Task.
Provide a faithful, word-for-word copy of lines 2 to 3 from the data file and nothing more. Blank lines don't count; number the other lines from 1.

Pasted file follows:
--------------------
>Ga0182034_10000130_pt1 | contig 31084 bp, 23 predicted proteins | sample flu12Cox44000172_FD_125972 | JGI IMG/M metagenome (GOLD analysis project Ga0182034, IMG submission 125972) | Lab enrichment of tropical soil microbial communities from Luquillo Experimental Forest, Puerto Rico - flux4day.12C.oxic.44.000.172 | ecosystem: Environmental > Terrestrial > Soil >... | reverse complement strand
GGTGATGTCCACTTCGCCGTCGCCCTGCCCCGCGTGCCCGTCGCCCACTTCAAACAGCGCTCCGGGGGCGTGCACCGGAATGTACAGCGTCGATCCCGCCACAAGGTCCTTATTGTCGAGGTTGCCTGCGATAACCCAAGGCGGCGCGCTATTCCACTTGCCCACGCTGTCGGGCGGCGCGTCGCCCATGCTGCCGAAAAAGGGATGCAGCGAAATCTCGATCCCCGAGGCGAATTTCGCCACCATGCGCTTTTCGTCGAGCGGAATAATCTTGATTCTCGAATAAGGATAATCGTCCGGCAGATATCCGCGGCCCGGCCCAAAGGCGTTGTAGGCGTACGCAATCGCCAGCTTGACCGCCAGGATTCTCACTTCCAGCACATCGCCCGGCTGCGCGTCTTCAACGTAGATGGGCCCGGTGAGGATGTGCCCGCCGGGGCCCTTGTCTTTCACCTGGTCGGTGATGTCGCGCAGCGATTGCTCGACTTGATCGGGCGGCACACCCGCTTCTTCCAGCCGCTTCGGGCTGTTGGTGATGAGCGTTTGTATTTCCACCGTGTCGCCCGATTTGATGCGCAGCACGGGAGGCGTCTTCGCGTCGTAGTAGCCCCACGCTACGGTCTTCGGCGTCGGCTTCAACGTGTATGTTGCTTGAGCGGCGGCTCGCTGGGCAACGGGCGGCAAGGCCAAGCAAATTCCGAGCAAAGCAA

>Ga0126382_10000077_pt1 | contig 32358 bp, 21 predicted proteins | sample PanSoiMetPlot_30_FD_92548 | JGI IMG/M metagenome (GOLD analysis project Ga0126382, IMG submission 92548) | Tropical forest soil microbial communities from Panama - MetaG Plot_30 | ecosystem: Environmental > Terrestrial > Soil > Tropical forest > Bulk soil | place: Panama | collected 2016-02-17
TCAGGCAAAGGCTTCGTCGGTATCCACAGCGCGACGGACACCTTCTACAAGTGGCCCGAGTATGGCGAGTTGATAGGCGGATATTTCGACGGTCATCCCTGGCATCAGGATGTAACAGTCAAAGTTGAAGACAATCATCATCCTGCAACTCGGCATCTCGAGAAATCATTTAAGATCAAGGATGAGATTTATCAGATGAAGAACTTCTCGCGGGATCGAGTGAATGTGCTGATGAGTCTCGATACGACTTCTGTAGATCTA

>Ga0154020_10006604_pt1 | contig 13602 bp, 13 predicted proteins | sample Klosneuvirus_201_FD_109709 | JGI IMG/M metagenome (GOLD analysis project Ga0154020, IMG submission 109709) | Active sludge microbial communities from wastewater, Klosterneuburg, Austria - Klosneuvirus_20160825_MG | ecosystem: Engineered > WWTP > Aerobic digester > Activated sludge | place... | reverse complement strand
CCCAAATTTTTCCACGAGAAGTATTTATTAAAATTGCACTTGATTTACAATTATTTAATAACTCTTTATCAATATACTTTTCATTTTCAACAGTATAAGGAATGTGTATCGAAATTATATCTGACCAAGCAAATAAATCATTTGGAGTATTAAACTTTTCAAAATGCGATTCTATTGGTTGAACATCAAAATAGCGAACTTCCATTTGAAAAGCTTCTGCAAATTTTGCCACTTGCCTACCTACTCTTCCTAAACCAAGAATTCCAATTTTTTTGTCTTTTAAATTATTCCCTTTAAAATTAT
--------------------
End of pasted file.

GGTGATGTCCACTTCGCCGTCGCCCTGCCCCGCGTGCCCGTCGCCCACTTCAAACAGCGCTCCGGGGGCGTGCACCGGAATGTACAGCGTCGATCCCGCCACAAGGTCCTTATTGTCGAGGTTGCCTGCGATAACCCAAGGCGGCGCGCTATTCCACTTGCCCACGCTGTCGGGCGGCGCGTCGCCCATGCTGCCGAAAAAGGGATGCAGCGAAATCTCGATCCCCGAGGCGAATTTCGCCACCATGCGCTTTTCGTCGAGCGGAATAATCTTGATTCTCGAATAAGGATAATCGTCCGGCAGATATCCGCGGCCCGGCCCAAAGGCGTTGTAGGCGTACGCAATCGCCAGCTTGACCGCCAGGATTCTCACTTCCAGCACATCGCCCGGCTGCGCGTCTTCAACGTAGATGGGCCCGGTGAGGATGTGCCCGCCGGGGCCCTTGTCTTTCACCTGGTCGGTGATGTCGCGCAGCGATTGCTCGACTTGATCGGGCGGCACACCCGCTTCTTCCAGCCGCTTCGGGCTGTTGGTGATGAGCGTTTGTATTTCCACCGTGTCGCCCGATTTGATGCGCAGCACGGGAGGCGTCTTCGCGTCGTAGTAGCCCCACGCTACGGTCTTCGGCGTCGGCTTCAACGTGTATGTTGCTTGAGCGGCGGCTCGCTGGGCAACGGGCGGCAAGGCCAAGCAAATTCCGAGCAAAGCAA

>Ga0126382_10000077_pt1 | contig 32358 bp, 21 predicted proteins | sample PanSoiMetPlot_30_FD_92548 | JGI IMG/M metagenome (GOLD analysis project Ga0126382, IMG submission 92548) | Tropical forest soil microbial communities from Panama - MetaG Plot_30 | ecosystem: Environmental > Terrestrial > Soil > Tropical forest > Bulk soil | place: Panama | collected 2016-02-17